A trio of vendors is preparing to release open-source reporting tools, looking for profits by selling support and enhanced versions of free, open-source software. The availability of open-source tools will bring welcome competition and price pressure to a market that has long been dominated by proprietary software such as Business Object's Crystal Reports and Cognos's ReportNet. The three would-be market disrupters, business intelligence (BI) veteran Actuate and start-ups JasperSoft and Pentaho, want to emulate MySQL's open-source database-market success by offering low entry costs and products with developer appeal.
Actuate, which also sells commercial enterprise reporting applications, last year signed on as a developer of open-source Business Intelligence and Reporting Tools (BIRT) for Eclipse, an open-source development environment. Open-source BIRT and a commercial version called Actuate-BIRT are slated for release on June 6. Both versions include a report object model, a report designer integrated into Eclipse and reporting and charting engines.
|[ THE Q.T. ]|
Keep an eye on "sustainable development reporting." Global demand is growing for BI and analytics that reveal how well companies are balancing business goals with environmental and social responsibility.
Actuate is targeting the more than 1.5 million professional Java developers working with J2EE on the Eclipse platform, who will be able to build BIRT functions into their Java applications. This market has "a very low penetration of reporting and analysis tool users," says Actuate vice president for product marketing Michael Thoma.
JasperSoft already holds a significant beachhead among developers. The company estimates there are 10,000 users of its JasperReports Java reporting based on downloads from SourceForge.net, an open-source development site. JasperSoft wants to capitalize on third-party report-development environments that include the open-source iReports and commercial JasperAssistant (available as an Eclipse plug-in), and complementary tools such as the JFreeChart graphics package from JFree.org. The company will seek wider distribution by exploiting synergies with its commercial JasperDecisions product and through alliances with MySQL and with JBoss, the publisher of an eponymous Java application server.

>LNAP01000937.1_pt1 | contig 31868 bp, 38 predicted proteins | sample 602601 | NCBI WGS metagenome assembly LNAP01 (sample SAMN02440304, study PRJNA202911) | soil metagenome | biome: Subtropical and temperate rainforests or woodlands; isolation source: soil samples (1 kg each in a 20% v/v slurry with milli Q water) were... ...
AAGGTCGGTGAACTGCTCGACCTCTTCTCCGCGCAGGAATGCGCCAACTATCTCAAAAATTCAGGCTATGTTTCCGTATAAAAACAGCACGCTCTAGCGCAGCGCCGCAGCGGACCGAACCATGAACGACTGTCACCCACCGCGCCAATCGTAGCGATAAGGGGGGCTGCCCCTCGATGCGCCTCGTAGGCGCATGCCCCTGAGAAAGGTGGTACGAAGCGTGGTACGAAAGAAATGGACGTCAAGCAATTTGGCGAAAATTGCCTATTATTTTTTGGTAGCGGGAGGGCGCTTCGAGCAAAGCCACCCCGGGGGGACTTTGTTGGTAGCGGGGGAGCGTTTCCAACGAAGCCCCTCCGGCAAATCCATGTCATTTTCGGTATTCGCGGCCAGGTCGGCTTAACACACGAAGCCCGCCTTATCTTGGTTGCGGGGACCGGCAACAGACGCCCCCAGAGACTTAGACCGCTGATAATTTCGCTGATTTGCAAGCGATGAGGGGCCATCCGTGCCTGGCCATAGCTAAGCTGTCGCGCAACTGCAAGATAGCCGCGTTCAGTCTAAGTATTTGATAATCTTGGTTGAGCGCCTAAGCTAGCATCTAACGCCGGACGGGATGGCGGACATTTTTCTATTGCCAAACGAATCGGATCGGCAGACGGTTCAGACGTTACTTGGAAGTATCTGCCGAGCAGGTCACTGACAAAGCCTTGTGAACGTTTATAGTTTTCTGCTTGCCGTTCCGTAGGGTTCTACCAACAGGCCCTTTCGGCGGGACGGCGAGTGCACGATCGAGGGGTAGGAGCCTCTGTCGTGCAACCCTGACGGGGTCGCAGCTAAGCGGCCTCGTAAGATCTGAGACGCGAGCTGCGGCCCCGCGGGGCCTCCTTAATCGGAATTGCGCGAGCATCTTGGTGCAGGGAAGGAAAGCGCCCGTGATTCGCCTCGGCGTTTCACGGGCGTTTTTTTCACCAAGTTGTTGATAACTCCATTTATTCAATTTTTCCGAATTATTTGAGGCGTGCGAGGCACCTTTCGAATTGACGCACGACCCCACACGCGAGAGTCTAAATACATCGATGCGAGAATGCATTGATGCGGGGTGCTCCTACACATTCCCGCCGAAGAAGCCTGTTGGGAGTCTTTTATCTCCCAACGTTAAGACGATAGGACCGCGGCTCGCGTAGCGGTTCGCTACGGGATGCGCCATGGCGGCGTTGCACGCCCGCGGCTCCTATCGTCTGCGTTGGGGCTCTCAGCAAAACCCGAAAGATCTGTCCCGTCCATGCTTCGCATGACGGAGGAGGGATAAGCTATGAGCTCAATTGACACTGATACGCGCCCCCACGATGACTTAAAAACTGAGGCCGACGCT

The third entrant, Pentaho, plans to deliver an enterprise BI platform for Java developers, ISVs and end users by late 2005. The Pentaho Workbench will integrate into Eclipse. The company's ambitious plans go far beyond reporting, however, to building on open-sources capabilities including OLAP and pivot-table from Mondrian and JPivot, data mining using Weka, business rule scripting on Mozilla Rhino, scalable vector graphics on Apache Batik, Adobe PDF output from Apache FOP. The company points to the industry experience of its principals, formerly executives at Hyperion, Lawson, Oracle and SAS, as lending credibility to its strategy.
All three companies are targeting Java developers and seek to provide wider BI services through their own commercial offerings and third-party tools. The diverse strategies may provide each company with an edge in competing with the large, established commercial reporting vendors. At a minimum, the new open-source releases will create new price and technical competition that can only benefit software developers and end users.
— Seth Grimes
|[ KEY PERFORMANCE INDICATORS ]|
LexisNexis is only the most recently notorious of many mishandlers of sensitive consumer data. Revelations that it's had at least 59 security breaches in the past two years is stoking the fire of public mistrust and outrage. Proposed legislation may remedy some of the problems in the United States, but would burden taxpayers with funding ID theft remediation.
|Mergers & Acquisitions
The air is thick with M&A rumors. Even for emerging technology companies, "M&A is the more likely outcome than an IPO," says Sand Hill Group co-founder M.R. Rangaswami. But most M&As are "an act of desperation disguised as dominance," says M&A specialist Bill Miller of Valchemy. Studies show that up to 80 percent of M&As fail to increase shareholder value.
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